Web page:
Typhoon Lagoon has multiple tube slides, flumes, rough rapids, pools, body slides, and speed cannons. A special, hidden area of the park, its latest addition is Hideaway Bay. Off to the side, just behind the locker rooms, this out of the way sandy beach features the newest add-on to Typhoon Lagoon: Crush 'n' Gusher, a water coaster where a three-person raft is propelled by water jets through hairpin turns and drop-offs.

Orlando For Insiders: Typhoon Lagoon offers guests the possibility to snorkel through a saltwater reef populated by various Caribbean sea creatures including stingrays and sharks.

Blizzard Beach

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According to Disney propaganda pamphlets, a freak snow storm hit Orlando during the 1990s. Wanting to cash in on the incident, the crew from Disney instantly built a mountain and allowed the frost to accumulate on top of it. They imagined, on top of that slope, Florida's only ski-resort. For a year, the blizzard lasted. When, finally, the strange meteorological oddity subsided, shifts of hundreds started constructing the necessary accoutrements of a snow resort. As you can imagine, and any two-year-old will tell you, the snow started to melt. Every inch of the Aspen-inspired village instantly became waterlogged, millions of dollars started swirling the drain. The idea was nixed.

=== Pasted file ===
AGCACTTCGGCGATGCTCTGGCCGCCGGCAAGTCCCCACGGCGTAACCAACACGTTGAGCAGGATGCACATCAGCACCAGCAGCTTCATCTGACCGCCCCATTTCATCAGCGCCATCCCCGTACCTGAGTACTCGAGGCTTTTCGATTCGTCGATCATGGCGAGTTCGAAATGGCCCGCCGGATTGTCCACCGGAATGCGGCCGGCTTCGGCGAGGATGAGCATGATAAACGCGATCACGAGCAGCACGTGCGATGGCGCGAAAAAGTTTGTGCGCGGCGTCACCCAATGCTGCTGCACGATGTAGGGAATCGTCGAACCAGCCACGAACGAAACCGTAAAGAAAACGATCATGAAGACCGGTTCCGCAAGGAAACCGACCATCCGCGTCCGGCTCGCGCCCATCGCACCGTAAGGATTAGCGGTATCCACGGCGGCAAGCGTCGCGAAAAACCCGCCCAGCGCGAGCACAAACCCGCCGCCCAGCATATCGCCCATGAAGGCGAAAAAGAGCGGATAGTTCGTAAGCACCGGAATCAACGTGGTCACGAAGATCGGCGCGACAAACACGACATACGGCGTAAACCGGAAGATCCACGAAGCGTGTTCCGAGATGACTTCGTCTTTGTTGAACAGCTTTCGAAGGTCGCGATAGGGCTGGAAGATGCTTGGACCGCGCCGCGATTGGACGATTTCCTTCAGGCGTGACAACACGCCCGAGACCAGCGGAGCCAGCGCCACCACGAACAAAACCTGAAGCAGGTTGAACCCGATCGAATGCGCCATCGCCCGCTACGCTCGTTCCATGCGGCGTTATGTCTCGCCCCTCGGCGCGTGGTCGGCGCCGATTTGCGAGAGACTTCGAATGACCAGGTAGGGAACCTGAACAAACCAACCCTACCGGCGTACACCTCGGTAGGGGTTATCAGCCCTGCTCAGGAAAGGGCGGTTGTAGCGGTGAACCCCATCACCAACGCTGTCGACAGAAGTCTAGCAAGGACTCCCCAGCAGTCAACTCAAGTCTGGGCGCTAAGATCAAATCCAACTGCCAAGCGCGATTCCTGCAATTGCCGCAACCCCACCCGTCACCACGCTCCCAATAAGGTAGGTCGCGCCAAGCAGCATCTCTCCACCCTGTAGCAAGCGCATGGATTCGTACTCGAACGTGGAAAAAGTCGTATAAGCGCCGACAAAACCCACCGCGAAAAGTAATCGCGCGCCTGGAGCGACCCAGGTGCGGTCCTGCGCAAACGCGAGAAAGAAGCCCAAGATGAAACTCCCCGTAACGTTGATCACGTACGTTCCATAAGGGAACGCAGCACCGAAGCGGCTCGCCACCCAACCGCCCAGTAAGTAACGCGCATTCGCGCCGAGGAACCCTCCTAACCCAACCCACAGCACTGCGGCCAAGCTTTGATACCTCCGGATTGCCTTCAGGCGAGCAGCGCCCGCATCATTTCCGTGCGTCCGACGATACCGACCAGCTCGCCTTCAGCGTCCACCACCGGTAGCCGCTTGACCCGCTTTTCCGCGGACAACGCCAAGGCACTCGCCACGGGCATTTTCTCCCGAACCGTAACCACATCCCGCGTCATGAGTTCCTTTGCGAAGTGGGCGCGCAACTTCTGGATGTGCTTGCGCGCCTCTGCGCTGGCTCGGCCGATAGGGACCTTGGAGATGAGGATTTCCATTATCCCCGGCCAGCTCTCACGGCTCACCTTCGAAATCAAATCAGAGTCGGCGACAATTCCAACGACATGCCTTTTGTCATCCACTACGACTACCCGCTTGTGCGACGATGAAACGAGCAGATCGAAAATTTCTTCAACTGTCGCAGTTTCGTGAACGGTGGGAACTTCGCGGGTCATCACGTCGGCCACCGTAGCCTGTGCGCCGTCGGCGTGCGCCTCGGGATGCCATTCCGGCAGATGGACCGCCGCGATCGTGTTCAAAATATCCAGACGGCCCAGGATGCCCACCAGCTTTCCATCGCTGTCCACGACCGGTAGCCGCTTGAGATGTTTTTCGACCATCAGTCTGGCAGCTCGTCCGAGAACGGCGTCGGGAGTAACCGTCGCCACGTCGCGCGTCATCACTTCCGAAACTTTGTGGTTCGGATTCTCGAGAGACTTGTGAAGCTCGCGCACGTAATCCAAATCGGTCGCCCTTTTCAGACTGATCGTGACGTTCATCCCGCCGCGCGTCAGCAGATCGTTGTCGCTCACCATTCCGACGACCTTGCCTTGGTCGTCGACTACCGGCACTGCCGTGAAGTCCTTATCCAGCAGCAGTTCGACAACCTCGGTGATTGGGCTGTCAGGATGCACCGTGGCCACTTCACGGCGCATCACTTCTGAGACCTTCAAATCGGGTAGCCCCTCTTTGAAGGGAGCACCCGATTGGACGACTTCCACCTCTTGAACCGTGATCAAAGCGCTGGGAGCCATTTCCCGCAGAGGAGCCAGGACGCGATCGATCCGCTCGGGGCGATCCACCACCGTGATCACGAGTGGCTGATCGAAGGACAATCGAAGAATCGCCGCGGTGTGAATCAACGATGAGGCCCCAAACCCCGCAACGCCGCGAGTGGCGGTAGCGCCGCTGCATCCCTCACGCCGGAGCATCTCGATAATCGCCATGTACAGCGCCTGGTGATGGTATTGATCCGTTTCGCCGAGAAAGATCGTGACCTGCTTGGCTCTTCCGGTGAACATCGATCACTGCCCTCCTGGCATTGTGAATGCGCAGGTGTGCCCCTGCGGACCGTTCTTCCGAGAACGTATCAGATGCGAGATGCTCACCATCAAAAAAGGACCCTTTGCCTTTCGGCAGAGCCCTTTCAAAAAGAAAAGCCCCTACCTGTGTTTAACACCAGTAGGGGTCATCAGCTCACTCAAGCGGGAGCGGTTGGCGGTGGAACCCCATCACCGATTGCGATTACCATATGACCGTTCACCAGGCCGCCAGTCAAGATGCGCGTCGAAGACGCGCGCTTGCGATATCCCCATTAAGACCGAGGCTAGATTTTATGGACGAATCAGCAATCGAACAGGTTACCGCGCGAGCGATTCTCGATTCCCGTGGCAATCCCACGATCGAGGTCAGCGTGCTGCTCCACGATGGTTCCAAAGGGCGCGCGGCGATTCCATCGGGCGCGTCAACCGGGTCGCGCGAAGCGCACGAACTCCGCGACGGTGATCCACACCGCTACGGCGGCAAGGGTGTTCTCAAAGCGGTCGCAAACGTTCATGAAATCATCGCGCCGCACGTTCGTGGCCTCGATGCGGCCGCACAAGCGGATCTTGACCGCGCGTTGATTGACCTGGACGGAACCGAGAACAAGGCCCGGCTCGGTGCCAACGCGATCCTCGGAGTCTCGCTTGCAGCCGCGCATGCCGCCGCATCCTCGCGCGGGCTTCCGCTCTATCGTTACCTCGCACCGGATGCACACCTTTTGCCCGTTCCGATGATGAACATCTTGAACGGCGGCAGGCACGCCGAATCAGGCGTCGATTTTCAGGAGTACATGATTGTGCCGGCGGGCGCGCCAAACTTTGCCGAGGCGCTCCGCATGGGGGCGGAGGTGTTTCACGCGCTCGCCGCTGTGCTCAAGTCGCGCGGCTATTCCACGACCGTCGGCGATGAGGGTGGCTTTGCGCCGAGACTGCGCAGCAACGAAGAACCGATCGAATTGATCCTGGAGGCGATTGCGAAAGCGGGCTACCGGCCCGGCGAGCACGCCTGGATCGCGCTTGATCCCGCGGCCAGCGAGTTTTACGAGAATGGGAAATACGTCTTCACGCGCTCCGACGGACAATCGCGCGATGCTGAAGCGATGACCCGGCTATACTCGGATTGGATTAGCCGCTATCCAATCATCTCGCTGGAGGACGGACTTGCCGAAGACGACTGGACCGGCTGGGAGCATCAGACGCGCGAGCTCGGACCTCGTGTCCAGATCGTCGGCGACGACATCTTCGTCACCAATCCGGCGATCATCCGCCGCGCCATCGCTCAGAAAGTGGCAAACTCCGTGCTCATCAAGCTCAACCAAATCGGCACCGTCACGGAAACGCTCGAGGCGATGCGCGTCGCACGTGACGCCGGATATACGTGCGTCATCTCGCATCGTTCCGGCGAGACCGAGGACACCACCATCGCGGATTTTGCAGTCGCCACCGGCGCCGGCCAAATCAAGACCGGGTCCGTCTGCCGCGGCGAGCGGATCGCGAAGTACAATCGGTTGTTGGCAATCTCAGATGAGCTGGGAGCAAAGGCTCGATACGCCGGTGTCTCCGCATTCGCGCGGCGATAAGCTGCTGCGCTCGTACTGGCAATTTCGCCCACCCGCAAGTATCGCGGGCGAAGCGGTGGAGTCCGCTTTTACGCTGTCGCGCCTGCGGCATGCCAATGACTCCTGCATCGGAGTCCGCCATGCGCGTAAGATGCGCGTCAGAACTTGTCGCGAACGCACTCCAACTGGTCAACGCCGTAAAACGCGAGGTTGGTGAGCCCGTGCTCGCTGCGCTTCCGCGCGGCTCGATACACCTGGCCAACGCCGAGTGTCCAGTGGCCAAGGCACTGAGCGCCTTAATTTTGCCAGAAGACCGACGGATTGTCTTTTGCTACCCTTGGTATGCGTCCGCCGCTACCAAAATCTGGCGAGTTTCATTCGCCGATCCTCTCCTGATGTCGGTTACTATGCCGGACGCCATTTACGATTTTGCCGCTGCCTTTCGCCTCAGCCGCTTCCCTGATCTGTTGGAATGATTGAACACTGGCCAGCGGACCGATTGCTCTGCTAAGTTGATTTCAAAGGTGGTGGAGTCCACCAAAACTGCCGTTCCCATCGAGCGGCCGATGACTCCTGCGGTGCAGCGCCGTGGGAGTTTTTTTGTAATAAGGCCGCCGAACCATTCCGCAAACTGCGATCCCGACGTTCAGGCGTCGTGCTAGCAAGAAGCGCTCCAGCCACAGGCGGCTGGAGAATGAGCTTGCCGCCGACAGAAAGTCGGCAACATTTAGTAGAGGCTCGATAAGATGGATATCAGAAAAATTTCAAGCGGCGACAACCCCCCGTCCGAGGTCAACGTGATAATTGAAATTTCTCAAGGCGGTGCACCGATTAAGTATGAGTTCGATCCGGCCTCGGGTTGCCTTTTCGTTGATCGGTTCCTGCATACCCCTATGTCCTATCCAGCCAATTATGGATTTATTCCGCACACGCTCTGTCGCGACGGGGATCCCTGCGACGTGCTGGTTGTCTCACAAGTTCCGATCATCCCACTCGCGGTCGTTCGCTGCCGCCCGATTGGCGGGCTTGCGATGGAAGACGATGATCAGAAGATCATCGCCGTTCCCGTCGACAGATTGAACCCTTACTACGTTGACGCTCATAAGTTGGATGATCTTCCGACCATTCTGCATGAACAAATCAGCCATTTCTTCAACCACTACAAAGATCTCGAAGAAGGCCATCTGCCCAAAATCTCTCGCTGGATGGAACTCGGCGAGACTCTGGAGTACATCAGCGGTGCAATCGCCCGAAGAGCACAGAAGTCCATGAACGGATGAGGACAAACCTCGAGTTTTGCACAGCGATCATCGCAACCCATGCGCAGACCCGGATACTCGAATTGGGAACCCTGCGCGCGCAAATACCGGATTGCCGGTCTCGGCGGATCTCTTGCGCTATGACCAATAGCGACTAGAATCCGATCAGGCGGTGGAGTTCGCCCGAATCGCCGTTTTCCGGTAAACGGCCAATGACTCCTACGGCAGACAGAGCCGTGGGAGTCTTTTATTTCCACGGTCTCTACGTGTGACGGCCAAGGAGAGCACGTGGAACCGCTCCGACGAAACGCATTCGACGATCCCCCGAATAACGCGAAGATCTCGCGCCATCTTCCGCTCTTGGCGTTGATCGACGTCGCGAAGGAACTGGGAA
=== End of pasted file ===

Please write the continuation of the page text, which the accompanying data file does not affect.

Workers started to demolish everything, clear away the rubble, and hang their heads in shame. Then, before they pushed the deadman's switch and TNT the boondoggle to kingdom come, they heard a voice yell "Stop!" They veered up, and standing outside, in the balmy atmosphere, a blue alligator with a red scarf and a gold innertube, swooshed down the mountain on skis. He did a triple somersault, cannoned off a wooden slope, and dove headlong into a melted pond. The park operators, desperate to keep their jobs, instantly saw potential. They turned to an irate Mouse, who was eternally harassing them with quarterly reports, and said: "how about another water park?"